• [1991:] 14,2 % der irischen Traveller sterben, bevor sie ein Jahr alt sind. Über ein Drittel erreicht das 15. Lebensjahr nicht. Im Landesdurchschnitt liegen die Zahlen dagegen bei 2,3 % bzw. 3,4 %. Dieser Vergleich spricht Bände. Die Lebensbedingungen der Traveller - meist fehlt es auf den Halteplätzen an fließend Wasser, sanitären Einrichtungen und Strom - passen nicht zu dem Image einer christlichen Wohlfahrtsgesellschaft.

    Vorurteile und Gleichgültigkeit unter der seßhaften Bevölkerung sind das größte Hindernis für Veränderungen. Darüber hinaus erlaubt diese Einstellung es den Politikern, tatenlos zuzusehen und die so dringend notwendigen Einrichtungen in den Bereichen Gesundheit, Bildung und Unterkunft auf die lange Bank zu schieben. Es gibt nicht einmal Gesetze, die Traveller vor Rassismus und Diskriminierung schützen. Die katholische Kirche, eine einflußreiche Institution in der irischen Gesellschaft, schweigt zu dem Thema. Die Traveller selbst haben angesichts des täglichen Überlebenskampfes kaum Zeit und Kraft, für eine Verbesserung ihrer Lage einzutreten.

    Dennoch liegt gerade hier die größte Hoffnung auf Veränderungen. In den letzten Jahren haben sich immer mehr Traveller zu Gruppen zusammengeschlossen, die über ihre Rolle in der irischen Gesellschaft laut nachdenken, Programme zur Erhaltung ihrer kulturellen Identität und ihres Lebensstils entwickeln und auf überregionaler Ebene für die Umsetzung dieser Programme kämpfen.

    Obwohl die Traveller eine klar umrissene ethnische Minderheit in Irland darstellen, sind sie - anders als Roma und Sinti - mit hoher Wahrscheinlichkeit einheimisch. Mit der seßhaften Bevölkerung teilen sie Nationalität, Rasse und Religion. Ihr Ursprung ist schwer nachzuweisen, doch es ist anzunehmen, daß sie als ethnische Gruppe nicht über Nacht aufgetaucht sind, sondern sich über Jahrhunderte entwickelt haben. Möglicherweise stammen sie sogar von der Urbevölkerung Irlands ab: Linguisten haben Übereinstimmungen der Traveller-Sprache 'Shelta' mit der Sprache des vorkeltischen Irland nachgewiesen. Zulauf erhielten die Traveller vermutlich durch die umherziehenden Dichter und Musiker, die in der keltischen Literatur erwähnt sind, und mit Sicherheit durch die zahlreichen Kleinbauern, die im 17. und 19. Jahrhundert gewaltsam von ihren Parzellen vertrieben und dadurch zu einem nomadischen Leben gezwungen wurden.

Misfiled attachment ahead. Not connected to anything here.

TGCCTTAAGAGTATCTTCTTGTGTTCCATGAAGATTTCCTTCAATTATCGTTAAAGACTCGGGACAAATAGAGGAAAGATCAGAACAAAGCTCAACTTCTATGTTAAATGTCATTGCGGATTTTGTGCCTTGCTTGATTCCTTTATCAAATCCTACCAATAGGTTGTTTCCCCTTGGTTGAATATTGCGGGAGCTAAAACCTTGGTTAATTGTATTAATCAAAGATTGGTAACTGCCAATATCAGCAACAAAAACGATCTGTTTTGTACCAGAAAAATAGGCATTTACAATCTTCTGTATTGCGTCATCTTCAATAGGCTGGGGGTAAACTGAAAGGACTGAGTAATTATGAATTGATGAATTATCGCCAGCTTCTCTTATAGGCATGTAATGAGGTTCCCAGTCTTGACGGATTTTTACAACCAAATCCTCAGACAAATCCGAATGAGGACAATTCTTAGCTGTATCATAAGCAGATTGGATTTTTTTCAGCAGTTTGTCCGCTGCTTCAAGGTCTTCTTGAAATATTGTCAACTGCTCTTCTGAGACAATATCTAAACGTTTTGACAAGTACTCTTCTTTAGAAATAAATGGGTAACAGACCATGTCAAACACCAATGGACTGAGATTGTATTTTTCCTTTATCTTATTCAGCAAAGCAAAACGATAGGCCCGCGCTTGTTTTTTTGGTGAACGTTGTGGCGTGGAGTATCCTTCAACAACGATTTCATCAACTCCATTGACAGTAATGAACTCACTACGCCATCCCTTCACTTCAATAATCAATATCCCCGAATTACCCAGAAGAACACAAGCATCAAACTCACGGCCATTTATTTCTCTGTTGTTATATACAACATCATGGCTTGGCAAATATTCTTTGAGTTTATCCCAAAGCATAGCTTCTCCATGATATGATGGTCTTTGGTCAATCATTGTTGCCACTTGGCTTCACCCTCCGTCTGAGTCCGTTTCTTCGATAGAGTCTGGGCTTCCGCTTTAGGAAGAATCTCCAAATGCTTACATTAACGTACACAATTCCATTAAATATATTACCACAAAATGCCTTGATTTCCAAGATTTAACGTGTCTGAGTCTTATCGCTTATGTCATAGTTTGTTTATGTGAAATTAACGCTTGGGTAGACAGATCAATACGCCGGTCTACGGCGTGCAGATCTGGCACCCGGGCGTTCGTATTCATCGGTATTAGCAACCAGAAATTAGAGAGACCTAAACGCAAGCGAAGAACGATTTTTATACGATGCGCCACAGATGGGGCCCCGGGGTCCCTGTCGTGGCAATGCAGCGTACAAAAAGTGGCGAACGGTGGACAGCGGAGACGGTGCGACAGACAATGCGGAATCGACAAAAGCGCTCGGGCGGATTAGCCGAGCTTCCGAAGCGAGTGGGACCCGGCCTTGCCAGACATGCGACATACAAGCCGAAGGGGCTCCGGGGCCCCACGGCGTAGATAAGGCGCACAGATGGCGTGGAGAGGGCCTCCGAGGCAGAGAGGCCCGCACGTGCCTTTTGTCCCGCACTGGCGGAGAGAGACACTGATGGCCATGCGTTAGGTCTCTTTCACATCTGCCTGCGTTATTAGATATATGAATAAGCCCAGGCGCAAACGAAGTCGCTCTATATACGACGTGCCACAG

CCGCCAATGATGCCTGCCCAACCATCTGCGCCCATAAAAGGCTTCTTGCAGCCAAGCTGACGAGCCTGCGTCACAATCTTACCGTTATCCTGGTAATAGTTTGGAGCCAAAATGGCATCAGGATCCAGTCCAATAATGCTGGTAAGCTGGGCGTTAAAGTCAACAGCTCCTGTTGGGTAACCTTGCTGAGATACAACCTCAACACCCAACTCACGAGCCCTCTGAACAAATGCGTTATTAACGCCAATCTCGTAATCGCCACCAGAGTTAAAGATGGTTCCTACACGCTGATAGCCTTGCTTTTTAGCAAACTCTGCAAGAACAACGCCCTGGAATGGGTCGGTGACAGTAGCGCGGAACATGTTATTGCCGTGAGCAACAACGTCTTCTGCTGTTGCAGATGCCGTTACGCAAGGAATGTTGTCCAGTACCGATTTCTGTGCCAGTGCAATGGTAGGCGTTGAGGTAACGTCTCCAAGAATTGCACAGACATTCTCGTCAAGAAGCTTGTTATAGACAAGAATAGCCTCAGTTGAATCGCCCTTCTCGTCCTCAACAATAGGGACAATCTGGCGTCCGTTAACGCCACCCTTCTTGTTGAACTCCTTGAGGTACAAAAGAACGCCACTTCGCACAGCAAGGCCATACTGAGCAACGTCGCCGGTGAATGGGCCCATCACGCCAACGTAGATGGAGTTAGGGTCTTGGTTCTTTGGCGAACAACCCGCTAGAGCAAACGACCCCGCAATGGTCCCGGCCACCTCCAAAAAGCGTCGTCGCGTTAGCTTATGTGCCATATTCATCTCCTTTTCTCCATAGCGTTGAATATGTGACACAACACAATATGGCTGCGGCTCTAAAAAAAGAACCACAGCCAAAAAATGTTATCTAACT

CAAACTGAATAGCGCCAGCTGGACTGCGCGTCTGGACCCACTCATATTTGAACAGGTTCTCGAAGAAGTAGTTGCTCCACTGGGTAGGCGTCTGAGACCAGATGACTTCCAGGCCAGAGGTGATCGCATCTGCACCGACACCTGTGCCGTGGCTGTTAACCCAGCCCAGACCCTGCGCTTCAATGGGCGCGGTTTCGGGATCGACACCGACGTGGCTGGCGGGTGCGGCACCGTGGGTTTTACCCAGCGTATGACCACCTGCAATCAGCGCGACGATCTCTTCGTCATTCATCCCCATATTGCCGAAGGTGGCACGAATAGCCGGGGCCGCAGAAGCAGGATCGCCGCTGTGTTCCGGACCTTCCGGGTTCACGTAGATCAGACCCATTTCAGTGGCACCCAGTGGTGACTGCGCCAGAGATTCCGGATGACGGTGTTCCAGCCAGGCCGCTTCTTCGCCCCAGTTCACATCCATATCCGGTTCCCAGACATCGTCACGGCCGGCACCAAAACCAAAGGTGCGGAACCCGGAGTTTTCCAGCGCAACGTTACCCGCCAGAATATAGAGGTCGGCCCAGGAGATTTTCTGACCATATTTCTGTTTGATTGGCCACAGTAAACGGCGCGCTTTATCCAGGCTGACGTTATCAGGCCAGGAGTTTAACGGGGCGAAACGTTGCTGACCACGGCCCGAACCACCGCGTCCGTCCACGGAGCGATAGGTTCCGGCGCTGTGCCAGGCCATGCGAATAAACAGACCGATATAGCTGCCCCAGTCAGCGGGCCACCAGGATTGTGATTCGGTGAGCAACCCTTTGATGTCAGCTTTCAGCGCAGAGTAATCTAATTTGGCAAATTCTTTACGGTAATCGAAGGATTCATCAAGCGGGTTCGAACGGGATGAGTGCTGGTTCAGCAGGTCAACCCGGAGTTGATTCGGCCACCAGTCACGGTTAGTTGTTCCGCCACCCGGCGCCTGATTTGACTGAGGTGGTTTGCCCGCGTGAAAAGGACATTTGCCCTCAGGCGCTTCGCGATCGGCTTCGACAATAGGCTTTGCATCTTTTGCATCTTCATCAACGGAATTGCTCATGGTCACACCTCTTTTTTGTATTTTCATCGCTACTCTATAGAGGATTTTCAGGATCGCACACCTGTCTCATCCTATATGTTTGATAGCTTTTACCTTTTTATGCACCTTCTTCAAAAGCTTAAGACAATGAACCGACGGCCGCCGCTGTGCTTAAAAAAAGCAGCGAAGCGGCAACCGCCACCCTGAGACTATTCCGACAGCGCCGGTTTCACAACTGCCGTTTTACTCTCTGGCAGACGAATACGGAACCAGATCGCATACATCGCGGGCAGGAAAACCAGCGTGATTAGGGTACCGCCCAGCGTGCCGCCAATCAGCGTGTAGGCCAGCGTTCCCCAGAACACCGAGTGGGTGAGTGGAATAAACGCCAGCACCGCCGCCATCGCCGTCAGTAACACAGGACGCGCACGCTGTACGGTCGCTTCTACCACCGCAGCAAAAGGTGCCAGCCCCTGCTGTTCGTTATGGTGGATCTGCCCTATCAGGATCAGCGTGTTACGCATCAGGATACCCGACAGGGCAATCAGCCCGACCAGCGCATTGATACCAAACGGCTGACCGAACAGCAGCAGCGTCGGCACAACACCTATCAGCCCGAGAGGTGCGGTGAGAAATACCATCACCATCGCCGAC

Heute gibt es etwa 23.000 Traveller in Irland, doch ihre Zahl steigt aufgrund von Frühehen stetig. Drei Viertel aller Traveller sind unter 25 Jahre alt. Die erweiterte Familie bildet - wie bei Roma und Sinti - eine wirtschaftliche und soziale Einheit. Traveller leben am Rande der Gesellschaft und halten sich durch Schrott- und Pferdehandel, Betteln und Sozialhilfe über Wasser. Dabei werden sie ständig mit Polizeischikane und tätlichen Angriffen aufgebrachter Bürger konfrontiert, die um den Erhalt der Immobilienpreise in der Nachbarschaft von Traveller-Halteplätzen besorgt sind.